Michelle Mann

Yes, summer is over.

The 2019-20 school year begins Aug. 5 for Daleville City Schools and Aug. 7 for Enterprise City and Coffee County Schools.

The preceding sentence is meant to serve as a heads-up for drivers—like me—who will mark my calendar to find any alternate route to work than through a school zone for at least the first several weeks.

As thousands of students in Dale and Coffee County return to classes via foot, cars, bicycles or buses, please remember that many will be first time students, first time drivers or new families to the school system.

The schools each have very specific student drop-off procedures but it would be naïve to think that there will not be congestion as everyone is learning the ropes. Please be part of the solution, not part of the problem.

Most people know that drivers must stop for school crossing guards until everyone, including the crossing guard, is back on the sidewalk.

Most people know that passing a stopped school bus with its lights flashing is against the law and that vehicles in both directions have to stop. The only exception is for vehicles traveling in the opposite direction on a divided highway.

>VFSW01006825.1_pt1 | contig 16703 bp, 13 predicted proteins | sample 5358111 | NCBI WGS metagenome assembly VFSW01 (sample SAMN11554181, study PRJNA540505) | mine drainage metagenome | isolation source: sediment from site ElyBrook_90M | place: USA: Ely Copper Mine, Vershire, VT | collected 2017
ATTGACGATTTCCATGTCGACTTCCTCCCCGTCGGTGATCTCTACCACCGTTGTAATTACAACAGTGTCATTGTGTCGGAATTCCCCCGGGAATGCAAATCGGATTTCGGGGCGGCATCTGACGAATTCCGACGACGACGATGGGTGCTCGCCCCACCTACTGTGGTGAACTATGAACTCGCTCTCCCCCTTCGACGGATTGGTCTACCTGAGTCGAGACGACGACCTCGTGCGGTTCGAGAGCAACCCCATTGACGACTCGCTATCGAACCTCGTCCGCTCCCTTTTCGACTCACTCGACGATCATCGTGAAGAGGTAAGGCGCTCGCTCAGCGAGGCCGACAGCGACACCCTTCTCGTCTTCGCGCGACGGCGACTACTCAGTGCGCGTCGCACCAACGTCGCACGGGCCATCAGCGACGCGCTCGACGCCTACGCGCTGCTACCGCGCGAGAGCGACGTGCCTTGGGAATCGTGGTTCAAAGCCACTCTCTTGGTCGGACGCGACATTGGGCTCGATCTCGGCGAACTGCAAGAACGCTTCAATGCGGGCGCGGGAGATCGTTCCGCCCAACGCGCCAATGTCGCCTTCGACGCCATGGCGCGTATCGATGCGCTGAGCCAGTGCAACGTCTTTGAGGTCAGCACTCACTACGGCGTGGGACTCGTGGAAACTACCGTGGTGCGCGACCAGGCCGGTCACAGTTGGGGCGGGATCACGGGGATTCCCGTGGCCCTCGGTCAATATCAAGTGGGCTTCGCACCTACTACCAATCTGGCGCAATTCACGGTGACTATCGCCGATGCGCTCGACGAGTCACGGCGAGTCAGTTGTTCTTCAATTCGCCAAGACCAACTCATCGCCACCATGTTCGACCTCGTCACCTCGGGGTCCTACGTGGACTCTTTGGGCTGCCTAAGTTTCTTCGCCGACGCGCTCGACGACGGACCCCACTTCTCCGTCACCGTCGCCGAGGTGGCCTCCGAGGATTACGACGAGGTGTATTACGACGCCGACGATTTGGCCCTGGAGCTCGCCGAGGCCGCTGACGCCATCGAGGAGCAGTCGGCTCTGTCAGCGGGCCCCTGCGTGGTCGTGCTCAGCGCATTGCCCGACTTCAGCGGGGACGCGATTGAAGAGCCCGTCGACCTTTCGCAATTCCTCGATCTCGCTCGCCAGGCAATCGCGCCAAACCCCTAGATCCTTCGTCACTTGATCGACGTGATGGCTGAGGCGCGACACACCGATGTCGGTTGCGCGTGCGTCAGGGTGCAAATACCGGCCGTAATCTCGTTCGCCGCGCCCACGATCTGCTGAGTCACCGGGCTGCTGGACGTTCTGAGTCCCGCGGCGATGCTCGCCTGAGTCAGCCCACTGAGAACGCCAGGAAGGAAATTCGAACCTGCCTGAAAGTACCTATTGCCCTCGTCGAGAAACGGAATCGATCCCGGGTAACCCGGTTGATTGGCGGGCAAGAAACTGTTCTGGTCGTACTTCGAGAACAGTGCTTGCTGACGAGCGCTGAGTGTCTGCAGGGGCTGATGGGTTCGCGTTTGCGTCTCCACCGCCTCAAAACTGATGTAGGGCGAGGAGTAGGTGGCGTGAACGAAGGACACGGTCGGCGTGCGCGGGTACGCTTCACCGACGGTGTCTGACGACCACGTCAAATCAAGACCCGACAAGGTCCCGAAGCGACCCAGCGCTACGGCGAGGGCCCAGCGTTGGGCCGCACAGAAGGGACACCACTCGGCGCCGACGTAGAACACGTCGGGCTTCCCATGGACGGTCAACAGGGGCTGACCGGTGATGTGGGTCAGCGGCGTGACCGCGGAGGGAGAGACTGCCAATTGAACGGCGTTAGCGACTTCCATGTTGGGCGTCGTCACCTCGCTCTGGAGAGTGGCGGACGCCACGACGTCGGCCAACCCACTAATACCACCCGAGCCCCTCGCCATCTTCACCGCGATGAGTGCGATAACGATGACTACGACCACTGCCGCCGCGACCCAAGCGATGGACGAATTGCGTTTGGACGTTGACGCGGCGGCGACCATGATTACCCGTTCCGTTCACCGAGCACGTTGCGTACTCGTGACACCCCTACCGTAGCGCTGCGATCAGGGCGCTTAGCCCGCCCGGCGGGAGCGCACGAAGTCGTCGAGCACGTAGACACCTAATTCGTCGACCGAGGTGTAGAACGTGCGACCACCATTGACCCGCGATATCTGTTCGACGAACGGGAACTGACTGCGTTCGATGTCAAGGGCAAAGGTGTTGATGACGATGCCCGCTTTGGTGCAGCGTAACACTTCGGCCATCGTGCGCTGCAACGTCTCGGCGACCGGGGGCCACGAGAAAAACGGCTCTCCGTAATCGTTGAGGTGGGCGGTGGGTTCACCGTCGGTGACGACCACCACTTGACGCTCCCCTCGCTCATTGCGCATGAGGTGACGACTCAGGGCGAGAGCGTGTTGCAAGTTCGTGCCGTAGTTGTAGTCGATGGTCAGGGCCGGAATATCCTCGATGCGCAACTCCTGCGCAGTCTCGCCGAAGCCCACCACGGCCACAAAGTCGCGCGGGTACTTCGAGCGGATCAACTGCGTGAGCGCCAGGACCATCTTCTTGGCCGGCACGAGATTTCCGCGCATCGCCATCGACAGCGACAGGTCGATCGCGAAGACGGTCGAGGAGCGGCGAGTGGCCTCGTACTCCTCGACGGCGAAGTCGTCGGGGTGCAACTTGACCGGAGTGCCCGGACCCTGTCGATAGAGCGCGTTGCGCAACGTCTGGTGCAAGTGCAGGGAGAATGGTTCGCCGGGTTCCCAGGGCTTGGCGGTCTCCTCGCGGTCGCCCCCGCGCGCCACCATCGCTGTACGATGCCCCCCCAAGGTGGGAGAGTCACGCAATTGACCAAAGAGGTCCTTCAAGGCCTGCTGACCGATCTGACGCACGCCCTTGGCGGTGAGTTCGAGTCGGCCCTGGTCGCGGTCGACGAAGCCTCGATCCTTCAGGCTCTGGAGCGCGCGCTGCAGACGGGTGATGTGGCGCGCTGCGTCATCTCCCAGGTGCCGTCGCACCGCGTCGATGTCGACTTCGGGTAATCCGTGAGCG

If you’re driving behind a school bus, allow a greater distance than if you were driving behind a car. It will give you more time to stop once the yellow lights start flashing.

If the yellow or red lights are flashing and the stop arm is extended, traffic must stop. That is the law in all 50 states.

Don’t be that “distracted” driver who checks the message on their phone “for just a second.”

Every vehicle has blind spots. Check for children on the sidewalk, in the driveway and around your vehicle before backing up.

Young children riding bikes are sometimes inexperienced, unsteady and unpredictable. Be sure to slow down and allow at least three feet of passing distance between your vehicle and a bicyclist.

Watch for bikes coming from driveways or behind parked cars.

Check side mirrors before opening your door.

Speed limits in school zones are reduced for a reason.

The safety tips are many but the general rule of thumb is this: Slow down, be diligent and use an abundance of caution.

In the words of the late great Dr. Seuss, “Unless someone like you cares a whole awful lot, nothing is going to get better. It’s not.”

A safe school year is the responsibility of all of us.

Michelle Mann is a staff writer for The Southeast Sun and Daleville Sun-Courier. The opinions of this writer are her own and not the opinion of the paper. She can be reached at (334) 393-2969 or by email at mmann@southeastsun.com.

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